Bulls vs. Sixers, 2012 NBA Playoffs: The trickle-down disaster of the Bulls not 'finishing' possessions

In the Bulls' Game Two 109-92 loss to the 76ers, the stench of bad was overwhelming.

The Sixers' 59% shooting from the floor was:

  1. the highest shooting percentage allowed by the Bulls in the Tom Thibodeau Era;
  2. the highest shooting percentage they've notched under Doug Collins by almost 20 points; and
  3. higher than the Bulls' free throw percentage (55.6%) for the game.

To say that sort of production is largely not repeatable is an understatement. But that production was a reflection of what the Sixers have shown to be very repeatable: maximum effort.

The Bulls went from leading by eight at halfttime to be down by 14 at the end of a disastrous third quarter. Collins stressed leading into Game Two that rebounding was their key to victory. TNT mics picked up on him hammering home the task of dominating loose balls.

Maximum effort was most tangible in Game Two by the Sixers finishing their offense and defense, while the Bulls could do neither in that third quarter. In the fourth, the Bulls were out of gas and quit on the game when it was out of reach.

Fans often hear coaches repeat the line "we need to finish our defense". In the case of this game, the Sixers finishing their defense was not just executing traps to help the smaller Jrue Holiday chase Richard Hamilton and Kyle Korver through screens, but the third effort of a player rotating to get into the rebounding position from which that trapper left and the fourth effort of either boxing out on a shot or flooding the ball on a pass.

Normally, this is how the Bulls kill their opponents' possessions in the final 12-to-15 seconds of the shot clock, but it was the Sixers performing these tasks and the Bulls performing pretty much none of them.

Jrue Holiday going nuts

To say that Holiday was just shooting above his talent is an over-simplification -- though an 11-for-15 shooting night is likely not repeatable for him in this series. The Bulls never pressured his pick n' roll well and neither C.J. Watson nor John Lucas III were able get into efficient defensive positioning on him. When they pressured, he dribbled them off; when they sagged, they sagged too far off to challenge his shots.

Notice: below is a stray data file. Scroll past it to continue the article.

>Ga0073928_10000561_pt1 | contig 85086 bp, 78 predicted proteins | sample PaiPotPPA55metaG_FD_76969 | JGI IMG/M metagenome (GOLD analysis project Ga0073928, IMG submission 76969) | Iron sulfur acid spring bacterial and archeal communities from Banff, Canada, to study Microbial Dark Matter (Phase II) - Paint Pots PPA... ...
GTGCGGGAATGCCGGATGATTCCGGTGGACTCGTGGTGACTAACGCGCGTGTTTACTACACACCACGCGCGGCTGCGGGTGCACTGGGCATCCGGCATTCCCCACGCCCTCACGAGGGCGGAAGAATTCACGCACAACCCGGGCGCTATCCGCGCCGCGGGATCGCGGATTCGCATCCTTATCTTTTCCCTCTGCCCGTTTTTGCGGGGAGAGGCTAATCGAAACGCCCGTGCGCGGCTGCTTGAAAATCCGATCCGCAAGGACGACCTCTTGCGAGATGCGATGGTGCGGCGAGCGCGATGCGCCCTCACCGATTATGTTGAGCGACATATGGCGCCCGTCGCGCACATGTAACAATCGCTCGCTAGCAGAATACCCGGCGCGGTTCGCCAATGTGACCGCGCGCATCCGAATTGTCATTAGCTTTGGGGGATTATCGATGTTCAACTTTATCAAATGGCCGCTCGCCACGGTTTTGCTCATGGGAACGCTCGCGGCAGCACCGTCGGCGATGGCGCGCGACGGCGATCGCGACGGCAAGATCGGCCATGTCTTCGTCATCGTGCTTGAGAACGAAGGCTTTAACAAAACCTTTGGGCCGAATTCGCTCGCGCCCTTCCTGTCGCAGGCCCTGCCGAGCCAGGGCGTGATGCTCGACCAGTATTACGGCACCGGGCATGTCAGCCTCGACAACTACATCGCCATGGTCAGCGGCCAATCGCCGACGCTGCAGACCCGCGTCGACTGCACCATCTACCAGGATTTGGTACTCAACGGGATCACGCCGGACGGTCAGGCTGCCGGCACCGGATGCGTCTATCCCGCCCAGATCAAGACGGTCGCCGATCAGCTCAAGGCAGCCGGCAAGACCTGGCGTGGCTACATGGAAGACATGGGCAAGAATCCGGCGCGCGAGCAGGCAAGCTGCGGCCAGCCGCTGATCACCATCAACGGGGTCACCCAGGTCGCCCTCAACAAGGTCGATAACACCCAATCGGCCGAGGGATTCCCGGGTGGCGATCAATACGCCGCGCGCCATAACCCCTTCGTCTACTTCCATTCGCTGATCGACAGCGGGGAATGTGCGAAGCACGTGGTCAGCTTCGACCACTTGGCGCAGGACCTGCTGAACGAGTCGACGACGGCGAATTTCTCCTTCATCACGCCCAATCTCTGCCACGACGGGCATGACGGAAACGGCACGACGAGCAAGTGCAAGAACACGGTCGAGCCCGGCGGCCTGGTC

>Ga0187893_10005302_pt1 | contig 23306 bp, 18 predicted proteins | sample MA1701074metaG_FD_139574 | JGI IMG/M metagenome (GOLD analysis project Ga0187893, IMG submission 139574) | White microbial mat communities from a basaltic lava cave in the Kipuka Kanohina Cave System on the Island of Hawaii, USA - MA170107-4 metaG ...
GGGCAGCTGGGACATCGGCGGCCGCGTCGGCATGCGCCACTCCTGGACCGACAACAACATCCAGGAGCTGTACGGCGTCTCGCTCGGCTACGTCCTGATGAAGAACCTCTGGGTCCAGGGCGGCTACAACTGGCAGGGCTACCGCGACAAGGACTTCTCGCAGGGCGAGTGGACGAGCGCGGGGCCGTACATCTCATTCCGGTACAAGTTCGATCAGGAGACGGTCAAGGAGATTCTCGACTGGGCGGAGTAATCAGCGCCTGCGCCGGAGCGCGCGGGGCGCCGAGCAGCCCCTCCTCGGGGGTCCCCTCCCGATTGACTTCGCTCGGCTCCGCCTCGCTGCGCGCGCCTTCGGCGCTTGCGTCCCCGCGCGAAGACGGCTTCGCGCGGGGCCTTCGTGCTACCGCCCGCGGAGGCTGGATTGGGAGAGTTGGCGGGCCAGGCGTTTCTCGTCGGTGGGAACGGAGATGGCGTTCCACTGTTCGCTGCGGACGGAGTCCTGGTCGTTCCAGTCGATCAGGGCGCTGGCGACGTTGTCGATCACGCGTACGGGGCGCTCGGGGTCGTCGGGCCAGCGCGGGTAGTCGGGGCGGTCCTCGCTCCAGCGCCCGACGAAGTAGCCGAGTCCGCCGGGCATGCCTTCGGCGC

And this wasn't just Watson and Lucas. In the halfcourt, throughout that quarter, Philly kept three legitimate ballanders on the court -- Evan Turner and Andre Iguodala with Holiday -- and while primary defender wasn't getting help, the other four players weren't staying home near their man, allowing for easy off-ball movement on the weak side with good passers having the ball in their hand.

This isn't a problem of not finishing the defense. This was a problem of barely beginning to execute the defense at all.

Since when does bricking shots end Bulls' possessions?

Luol Deng used the excuse for the Bulls getting out-rebounded 38-32 that: "They didn't miss a lot of shots. There weren't a lot of rebounds to get."

That's true to an extent. And if Deng were on most teams in the NBA, this statement is an acceptable reason for not grabbing rebounds. But when analyzing the Bulls, the shitcake still smells like shit, no matter how aromatic the frosting.

This is a Bulls team that was 12th in FG%, bricking almost 55% of their shots, this season, but converted for 107.6 points per 100 possessions to finish fifth in offensive efficiency. Because the buckets and bricks aren't the deciding factor in how the Bulls convert their possessions.